Abstract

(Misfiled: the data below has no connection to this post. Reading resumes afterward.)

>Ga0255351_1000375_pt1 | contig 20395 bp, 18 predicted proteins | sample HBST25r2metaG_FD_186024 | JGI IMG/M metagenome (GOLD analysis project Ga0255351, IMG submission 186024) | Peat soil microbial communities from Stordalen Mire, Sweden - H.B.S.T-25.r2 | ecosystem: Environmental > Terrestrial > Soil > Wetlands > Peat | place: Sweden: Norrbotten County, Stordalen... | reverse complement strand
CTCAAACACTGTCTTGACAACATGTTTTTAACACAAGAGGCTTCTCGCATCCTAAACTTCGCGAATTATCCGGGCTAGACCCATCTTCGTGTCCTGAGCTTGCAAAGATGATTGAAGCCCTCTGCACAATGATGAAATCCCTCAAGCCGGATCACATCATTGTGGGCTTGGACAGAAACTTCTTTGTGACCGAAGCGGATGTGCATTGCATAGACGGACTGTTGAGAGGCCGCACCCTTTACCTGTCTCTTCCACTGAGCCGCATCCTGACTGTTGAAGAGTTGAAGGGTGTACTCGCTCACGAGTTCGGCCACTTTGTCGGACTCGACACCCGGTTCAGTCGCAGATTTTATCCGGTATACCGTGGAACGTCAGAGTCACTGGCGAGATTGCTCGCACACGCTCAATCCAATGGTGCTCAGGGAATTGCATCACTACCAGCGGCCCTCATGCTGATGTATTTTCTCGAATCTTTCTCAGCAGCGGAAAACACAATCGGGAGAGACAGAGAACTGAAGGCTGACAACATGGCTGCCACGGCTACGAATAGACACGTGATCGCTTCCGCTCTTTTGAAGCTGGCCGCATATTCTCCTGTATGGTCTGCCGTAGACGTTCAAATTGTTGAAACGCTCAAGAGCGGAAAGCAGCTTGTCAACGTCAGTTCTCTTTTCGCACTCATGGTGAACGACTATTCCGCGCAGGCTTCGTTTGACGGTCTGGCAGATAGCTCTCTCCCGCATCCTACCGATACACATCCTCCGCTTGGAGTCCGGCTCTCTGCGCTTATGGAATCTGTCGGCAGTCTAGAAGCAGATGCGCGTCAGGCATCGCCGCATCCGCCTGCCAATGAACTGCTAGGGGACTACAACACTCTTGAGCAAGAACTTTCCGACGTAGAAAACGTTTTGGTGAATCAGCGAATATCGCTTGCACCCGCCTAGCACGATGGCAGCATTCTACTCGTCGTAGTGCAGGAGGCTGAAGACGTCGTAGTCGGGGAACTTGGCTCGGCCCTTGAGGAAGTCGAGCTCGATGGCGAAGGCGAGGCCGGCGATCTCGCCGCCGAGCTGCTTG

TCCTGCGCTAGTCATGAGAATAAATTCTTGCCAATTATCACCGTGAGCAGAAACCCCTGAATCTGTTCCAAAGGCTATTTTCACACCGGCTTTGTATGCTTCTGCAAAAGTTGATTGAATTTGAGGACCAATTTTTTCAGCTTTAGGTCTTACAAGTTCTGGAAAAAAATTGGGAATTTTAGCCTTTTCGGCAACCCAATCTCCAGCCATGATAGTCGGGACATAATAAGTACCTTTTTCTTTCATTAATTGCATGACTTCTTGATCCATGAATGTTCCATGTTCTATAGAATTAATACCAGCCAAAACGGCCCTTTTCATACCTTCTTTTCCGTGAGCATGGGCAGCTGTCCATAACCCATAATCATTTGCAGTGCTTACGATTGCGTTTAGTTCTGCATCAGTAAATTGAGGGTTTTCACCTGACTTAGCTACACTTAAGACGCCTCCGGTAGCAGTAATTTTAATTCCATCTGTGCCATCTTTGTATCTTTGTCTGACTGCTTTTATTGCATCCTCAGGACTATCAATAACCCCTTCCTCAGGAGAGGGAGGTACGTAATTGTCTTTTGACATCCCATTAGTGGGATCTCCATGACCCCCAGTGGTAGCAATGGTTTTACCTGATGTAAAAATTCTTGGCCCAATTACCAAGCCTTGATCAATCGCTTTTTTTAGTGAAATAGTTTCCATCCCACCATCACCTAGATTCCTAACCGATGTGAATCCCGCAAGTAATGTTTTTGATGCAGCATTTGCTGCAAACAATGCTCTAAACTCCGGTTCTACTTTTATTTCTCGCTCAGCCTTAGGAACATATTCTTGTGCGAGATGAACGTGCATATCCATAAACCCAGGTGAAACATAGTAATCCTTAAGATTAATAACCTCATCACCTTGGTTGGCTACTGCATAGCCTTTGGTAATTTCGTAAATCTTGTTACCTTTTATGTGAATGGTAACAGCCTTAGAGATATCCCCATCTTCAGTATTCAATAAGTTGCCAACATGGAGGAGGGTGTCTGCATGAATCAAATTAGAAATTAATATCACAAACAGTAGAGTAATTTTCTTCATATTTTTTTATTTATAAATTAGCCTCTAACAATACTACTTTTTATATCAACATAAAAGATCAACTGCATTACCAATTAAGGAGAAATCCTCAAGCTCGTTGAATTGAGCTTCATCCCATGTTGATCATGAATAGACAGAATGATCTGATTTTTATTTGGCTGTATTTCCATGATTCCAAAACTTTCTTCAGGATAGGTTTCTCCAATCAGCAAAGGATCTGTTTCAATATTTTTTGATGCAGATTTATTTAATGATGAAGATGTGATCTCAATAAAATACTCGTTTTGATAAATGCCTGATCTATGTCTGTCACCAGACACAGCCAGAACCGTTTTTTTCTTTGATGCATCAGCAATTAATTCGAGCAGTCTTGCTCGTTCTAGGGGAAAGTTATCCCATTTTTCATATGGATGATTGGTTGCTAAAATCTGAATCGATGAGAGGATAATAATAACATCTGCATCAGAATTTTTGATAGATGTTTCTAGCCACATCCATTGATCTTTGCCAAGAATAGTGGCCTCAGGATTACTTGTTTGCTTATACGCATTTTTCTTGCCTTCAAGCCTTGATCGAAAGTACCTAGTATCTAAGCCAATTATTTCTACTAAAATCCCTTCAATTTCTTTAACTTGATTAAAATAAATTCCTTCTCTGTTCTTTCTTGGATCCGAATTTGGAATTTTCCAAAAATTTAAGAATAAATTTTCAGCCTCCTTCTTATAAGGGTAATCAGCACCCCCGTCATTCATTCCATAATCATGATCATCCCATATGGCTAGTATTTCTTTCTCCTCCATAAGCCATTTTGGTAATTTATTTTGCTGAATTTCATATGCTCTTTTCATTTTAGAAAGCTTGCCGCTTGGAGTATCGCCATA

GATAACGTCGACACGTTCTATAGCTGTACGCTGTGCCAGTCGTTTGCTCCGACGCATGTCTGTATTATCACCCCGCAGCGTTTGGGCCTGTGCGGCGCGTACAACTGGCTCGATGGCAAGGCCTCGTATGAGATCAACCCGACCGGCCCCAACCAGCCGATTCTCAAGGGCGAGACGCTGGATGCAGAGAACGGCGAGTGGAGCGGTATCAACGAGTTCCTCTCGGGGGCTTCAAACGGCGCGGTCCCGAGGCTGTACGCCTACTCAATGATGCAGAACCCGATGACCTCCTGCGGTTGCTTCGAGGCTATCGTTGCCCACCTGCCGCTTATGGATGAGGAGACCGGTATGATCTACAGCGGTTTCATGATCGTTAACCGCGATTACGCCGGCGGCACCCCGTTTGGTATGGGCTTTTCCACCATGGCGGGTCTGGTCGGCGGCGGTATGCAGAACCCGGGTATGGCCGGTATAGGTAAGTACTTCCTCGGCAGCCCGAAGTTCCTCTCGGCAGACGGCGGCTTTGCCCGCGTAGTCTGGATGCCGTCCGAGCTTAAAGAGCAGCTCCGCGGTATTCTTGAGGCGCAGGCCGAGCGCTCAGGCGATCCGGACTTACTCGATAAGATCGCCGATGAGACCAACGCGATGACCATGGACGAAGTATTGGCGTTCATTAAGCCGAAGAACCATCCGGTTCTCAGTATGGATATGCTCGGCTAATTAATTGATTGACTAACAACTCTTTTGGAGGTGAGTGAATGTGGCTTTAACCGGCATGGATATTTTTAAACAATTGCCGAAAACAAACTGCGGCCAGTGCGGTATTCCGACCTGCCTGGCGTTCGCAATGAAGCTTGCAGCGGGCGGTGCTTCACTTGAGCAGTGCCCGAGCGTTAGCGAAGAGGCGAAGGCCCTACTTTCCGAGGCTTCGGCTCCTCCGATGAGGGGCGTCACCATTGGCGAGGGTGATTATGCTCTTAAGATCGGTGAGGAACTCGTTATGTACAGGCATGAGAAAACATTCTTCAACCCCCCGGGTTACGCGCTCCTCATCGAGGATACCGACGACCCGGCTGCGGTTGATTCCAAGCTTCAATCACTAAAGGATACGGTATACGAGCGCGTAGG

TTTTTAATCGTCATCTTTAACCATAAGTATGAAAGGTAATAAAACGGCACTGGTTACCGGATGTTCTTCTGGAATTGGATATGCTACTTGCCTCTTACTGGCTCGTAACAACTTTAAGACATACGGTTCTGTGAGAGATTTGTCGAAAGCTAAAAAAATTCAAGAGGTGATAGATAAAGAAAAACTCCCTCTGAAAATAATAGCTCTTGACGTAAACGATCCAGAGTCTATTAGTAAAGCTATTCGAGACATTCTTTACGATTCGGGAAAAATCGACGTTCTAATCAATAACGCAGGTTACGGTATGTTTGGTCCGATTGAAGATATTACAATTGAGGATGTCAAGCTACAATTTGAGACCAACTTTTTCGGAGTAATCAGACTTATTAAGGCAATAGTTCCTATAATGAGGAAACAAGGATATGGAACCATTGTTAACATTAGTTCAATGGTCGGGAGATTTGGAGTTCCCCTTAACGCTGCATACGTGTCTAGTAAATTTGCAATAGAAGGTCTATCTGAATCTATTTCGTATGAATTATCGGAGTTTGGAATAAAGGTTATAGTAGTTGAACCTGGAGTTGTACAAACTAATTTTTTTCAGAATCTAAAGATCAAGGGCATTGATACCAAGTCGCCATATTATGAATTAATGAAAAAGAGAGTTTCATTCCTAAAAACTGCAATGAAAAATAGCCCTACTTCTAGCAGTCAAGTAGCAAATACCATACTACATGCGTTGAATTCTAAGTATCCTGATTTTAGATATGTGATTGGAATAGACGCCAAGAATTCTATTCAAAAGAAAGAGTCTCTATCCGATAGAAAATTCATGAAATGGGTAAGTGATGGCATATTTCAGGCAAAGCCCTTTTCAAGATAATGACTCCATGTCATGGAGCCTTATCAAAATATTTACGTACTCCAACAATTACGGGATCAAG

Sandstones in the isolated Pennsylvanian section of the Michigan Basin range in age from Morrowan through Desmoinesian. They are dominantly of fluvial origin, as indicated by dispersal pattern geometry and field characteristics. During Morrowan time, the basin was characterized by deltaic sedimentation, with sediment dispersal controlled mainly by pre-Pennsylvanian topography. Sand detritus was localized in high energy lowlands, primarily as distributary channel deposits. The delta originated near Saginaw Bay and prograded across the basin in southerly and westerly directions, subduing much of the initial basin relief. In succeeding Atokan and Desmoinesian time, the basin became the site of a broad alluvial plain, which contained an aggrading stream system that drained down a regional paleoslope to the west or southwest. Sand was concentrated by point-bar deposition in the higher energy stream channels, whereas finer clastics were localized in inter-channel flood plain areas. The alluvial plain was substantially inland from Pennsylvanian seaways, and only occasionally inundated by marine transgressions. Provenance of Pennsylvanian sandstones was relatively constant, with the primary avenue of detrital influx being consistently from the northeast. Sandstone petrology indicates a multicycle origin, with probable derivation from older Paleozoic arenites.

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